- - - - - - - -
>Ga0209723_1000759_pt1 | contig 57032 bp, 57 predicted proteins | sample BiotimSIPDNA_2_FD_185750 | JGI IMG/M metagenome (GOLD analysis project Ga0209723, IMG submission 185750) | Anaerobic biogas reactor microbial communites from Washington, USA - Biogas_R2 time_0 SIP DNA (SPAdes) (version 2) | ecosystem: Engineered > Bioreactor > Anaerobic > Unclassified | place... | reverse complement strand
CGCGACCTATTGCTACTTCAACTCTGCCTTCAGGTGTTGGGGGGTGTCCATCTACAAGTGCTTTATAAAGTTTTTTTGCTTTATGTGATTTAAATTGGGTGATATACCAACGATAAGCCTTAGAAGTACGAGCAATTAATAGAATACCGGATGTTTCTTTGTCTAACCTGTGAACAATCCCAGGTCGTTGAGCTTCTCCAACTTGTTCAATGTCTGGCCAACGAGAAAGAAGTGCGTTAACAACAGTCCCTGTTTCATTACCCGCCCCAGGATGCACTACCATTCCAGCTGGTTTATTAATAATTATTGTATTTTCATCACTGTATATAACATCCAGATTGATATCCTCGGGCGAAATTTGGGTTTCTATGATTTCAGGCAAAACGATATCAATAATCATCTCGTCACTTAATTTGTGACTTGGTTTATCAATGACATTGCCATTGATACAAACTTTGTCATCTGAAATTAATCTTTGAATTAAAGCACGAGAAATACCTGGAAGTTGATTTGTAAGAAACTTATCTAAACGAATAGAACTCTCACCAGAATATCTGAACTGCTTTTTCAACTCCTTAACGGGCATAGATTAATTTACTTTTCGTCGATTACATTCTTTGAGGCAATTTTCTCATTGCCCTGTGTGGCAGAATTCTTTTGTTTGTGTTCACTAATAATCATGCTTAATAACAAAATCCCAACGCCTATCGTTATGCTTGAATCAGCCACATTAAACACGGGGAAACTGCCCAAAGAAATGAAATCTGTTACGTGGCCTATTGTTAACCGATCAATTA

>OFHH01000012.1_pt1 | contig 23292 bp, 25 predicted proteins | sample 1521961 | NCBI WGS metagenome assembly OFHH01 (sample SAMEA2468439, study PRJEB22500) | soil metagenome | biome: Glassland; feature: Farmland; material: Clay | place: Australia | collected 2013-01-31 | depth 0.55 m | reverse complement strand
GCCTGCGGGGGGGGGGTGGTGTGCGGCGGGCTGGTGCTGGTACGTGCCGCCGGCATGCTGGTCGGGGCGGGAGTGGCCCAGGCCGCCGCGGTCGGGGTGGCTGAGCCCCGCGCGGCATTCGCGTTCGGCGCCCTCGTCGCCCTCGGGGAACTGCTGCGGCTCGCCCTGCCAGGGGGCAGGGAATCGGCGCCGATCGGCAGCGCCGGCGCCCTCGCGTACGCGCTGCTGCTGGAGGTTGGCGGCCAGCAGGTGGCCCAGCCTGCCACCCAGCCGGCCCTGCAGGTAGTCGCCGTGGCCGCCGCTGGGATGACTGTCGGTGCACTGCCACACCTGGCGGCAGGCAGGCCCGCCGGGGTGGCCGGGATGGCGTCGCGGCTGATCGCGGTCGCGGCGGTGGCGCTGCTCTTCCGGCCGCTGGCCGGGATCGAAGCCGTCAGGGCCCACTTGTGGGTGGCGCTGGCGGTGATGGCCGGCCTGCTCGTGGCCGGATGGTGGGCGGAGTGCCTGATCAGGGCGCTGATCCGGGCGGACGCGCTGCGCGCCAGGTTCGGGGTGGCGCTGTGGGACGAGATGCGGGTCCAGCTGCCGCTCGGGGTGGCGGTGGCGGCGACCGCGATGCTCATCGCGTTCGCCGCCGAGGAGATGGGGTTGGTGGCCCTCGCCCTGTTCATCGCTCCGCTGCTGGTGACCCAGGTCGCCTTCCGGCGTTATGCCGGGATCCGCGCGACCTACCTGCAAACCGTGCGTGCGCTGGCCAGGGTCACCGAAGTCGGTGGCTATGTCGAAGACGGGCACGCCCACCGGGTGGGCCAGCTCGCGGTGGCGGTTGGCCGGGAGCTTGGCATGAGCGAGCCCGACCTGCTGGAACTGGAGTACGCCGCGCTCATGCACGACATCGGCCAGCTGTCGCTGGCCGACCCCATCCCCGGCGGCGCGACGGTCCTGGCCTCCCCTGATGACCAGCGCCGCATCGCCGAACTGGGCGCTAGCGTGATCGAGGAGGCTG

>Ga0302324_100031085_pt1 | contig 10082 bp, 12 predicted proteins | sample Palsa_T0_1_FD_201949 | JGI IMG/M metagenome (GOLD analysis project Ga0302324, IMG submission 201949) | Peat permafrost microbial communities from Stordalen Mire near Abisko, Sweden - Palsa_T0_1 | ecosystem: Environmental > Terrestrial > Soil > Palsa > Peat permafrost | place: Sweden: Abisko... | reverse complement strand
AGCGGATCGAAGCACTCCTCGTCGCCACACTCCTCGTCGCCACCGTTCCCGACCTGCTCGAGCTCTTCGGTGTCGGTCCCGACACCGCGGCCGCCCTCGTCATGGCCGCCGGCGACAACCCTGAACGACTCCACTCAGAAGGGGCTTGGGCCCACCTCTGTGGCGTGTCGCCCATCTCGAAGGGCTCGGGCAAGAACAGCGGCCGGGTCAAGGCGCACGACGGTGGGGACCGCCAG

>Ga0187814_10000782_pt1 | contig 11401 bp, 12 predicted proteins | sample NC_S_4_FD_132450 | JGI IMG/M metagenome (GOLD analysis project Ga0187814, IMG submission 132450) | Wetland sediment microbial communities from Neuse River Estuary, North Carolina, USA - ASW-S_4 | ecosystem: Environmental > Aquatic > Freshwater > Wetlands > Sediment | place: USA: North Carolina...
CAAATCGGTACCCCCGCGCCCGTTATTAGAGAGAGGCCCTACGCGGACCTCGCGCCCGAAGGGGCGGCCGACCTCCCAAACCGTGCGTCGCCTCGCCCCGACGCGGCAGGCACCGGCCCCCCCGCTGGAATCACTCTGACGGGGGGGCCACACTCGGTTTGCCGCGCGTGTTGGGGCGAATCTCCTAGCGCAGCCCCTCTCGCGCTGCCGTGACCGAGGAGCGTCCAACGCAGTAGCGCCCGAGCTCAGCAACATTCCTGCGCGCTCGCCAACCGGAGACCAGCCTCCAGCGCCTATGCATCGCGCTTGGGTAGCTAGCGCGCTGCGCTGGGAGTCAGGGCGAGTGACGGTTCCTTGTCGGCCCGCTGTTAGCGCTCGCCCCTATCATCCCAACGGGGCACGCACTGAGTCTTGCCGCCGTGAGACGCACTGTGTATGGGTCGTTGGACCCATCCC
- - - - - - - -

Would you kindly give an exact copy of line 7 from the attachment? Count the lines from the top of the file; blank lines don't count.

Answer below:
>Ga0187814_10000782_pt1 | contig 11401 bp, 12 predicted proteins | sample NC_S_4_FD_132450 | JGI IMG/M metagenome (GOLD analysis project Ga0187814, IMG submission 132450) | Wetland sediment microbial communities from Neuse River Estuary, North Carolina, USA - ASW-S_4 | ecosystem: Environmental > Aquatic > Freshwater > Wetlands > Sediment | place: USA: North Carolina...